Feb 2nd, 2015
Having now covered all the various levels of the DSWA Craftsman Certification Scheme I thought it may be useful to just finish off with a final round up of the scheme including some thoughts and comments that people have made regarding the scheme.
The DSWA office is continually fielding questions and enquiries regarding the certification scheme from both perspective candidates and also from wallers who have already embarked on the certification scheme. The answer to most of these enquiries can be found in the DSWA craft skills booklet and I would urge every perspective candidate to familiarise themselves with its contents thoroughly. If further clarification is required the DSWA office can offer advice while more complicated enquiries will get forwarded to the DSWA Craft Skills Group (CSG). The CSG comprises of a chairman,the DSWA training and education officer, four DSWA examiners (including myself as chief examiner), a representative from LANTRA ( the DSWA’s Craftsman Certification Scheme’s awarding body) and a representative from a college or educational establishment that offers training in dry stone walling. The CSG meets quarterly, usually a month before the DSWA trustees meet for reporting purposes. The CSG is also responsible for the day to day administration of the scheme and dealing with any complaints regarding the scheme. Again information regarding the complaints procedure is contained in the DSWA Craftsman Certification Scheme booklet.
I would recommend, as well as familiarising themselves with the test schedules in the DSWA Craftsman Certification booklet, that all candidates consider taking a trial test day. This will offer the candidate a chance of a “dummy run” under test conditions, this experience is in my opinion invaluable. Not only will this help the candidate understand the test procedure and time constraints but it will also enable them to assess whether or not they are indeed ready to take a test at that level. Most DSWA branches can arrange trial tests at one of their scheduled training days or alternatively the DSWA office can offer advice on how to attend such an event in your area.
Most candidates embarking on the DSWA Craftsman Certification Scheme will at some point have to deal with the issue of time constraints. Working against the clock does not suit everyone and indeed the biggest criticism of the scheme is that all the practical elements, other than the advanced and master’s features, are timed. In defence of this the DSWA has always stood by it’s decision of running timed tests, as it is the only way to prove a candidate can build to a pre-determined standard at a commercial rate. There is no merit in a professional qualification that allows a candidate an open ended period in which to complete their exam, it must be a pre-set quantity of wall, to a pre-set standard, in a pre-set time scale. As I have said before what other exam board would allow an invigilator to enter an examination hall and say to the examinees ” you just all take as much time as you like, I don’t mind how long it takes”. I am aware that some of my comments from previous blogs on this issue have been perhaps misunderstood or misinterpreted. To put the record straight, when I have advised candidates to drop the quality of their work slightly to enable them to work a little faster, I do not mean for them to produce inferior work merely work at the standard required by the level of certification they are being examined at. It is human nature in an exam situation to try and produce the best work you are capable of when actually there is no point trying to work at an advanced level, if you are attempting an intermediate test. If you are trying to produce work above your skill level it will take you longer and you will run out of time. In short produce work at the level the examiners are expecting at the level of certification you are attempting.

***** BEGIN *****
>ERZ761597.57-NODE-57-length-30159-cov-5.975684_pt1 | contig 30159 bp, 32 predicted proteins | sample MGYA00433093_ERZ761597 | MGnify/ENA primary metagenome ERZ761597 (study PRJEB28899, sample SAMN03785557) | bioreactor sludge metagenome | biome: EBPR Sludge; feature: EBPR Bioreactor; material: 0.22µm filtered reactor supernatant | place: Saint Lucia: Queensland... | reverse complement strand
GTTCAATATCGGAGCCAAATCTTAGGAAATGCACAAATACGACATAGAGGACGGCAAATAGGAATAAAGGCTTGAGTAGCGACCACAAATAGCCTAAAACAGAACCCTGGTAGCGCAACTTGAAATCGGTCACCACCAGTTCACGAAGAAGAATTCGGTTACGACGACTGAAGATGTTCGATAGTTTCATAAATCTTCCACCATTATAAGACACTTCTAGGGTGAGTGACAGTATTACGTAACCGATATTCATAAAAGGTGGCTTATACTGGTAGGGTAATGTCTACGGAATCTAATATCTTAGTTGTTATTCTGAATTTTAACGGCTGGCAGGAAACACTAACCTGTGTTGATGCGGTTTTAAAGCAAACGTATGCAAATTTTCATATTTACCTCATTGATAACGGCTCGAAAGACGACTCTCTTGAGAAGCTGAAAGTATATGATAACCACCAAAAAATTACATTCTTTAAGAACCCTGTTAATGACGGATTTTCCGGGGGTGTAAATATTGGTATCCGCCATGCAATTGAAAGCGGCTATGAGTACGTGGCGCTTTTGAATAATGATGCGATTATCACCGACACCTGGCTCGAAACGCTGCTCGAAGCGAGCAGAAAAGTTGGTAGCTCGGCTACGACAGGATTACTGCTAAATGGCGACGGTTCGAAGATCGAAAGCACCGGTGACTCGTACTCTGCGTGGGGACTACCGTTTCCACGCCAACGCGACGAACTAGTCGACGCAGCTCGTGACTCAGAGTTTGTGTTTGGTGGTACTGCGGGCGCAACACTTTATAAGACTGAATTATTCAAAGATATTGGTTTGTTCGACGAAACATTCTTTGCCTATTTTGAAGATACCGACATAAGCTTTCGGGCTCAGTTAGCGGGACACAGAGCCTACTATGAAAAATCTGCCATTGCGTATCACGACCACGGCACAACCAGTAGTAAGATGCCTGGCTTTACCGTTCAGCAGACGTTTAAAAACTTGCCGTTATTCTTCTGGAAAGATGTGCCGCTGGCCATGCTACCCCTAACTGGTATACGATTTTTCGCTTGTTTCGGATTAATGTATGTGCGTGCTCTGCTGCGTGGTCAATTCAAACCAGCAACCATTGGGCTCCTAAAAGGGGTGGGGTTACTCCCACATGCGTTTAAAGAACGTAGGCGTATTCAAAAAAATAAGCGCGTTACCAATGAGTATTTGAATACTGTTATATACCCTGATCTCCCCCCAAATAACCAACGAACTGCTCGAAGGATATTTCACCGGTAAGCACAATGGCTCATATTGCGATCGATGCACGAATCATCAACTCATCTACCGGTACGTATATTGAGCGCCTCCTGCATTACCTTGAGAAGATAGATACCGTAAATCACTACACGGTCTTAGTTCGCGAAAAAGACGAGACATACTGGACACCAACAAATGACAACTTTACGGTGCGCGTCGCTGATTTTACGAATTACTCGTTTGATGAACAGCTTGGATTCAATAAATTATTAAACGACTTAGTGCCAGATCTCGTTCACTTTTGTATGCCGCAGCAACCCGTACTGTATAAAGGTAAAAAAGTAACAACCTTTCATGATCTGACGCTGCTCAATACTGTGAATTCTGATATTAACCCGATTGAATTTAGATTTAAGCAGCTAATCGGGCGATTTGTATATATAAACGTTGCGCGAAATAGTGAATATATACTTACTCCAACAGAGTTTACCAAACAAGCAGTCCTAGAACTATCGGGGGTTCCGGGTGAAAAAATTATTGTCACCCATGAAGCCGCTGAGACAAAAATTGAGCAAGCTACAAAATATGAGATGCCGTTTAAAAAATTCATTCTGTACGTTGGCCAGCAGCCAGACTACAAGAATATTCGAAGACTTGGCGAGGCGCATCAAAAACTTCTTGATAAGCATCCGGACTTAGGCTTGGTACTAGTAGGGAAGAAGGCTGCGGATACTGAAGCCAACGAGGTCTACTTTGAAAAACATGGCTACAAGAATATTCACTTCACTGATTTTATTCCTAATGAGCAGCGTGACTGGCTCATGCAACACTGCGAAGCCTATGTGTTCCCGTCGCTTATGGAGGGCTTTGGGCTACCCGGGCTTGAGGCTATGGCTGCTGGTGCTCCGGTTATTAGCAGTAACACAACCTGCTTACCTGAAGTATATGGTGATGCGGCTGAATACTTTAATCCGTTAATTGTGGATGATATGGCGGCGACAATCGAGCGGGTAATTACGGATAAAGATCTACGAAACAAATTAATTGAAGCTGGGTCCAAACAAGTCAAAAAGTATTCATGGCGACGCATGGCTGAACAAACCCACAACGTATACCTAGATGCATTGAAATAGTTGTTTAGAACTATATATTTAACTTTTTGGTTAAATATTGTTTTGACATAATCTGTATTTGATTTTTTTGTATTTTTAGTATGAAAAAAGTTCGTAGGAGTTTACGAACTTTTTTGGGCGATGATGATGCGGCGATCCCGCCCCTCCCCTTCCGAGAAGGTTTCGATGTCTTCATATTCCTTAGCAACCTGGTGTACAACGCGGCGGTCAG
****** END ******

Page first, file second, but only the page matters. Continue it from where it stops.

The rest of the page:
All levels of the DSWA Craftsman Certification Scheme are attainable as the pass rates bear out. Last year at Initial (level 1) out of 105 entered for the examination 91 were successful, at intermediate (level 2) out of 80 entered 62 passed, with 2 out of 4 passing advanced (level 3) and 1 out of two passing the master’s test. These figures indicate a healthy interest in the DSWA Craftsman Certification Scheme and more importantly in the craft of dry stone walling itself. Anyone who has successfully completed any level of DSWA certification can be proud of their achievement and hopefully they will aspire to continue their journey up the certification ladder as far as they are able.
Next time I will be starting a series of blogs about the DSWA Pinnacle Award Scheme. As well as an overview of the scheme and how it operates I shall describe some of the work I have successfully submitted for scrutiny under the scheme.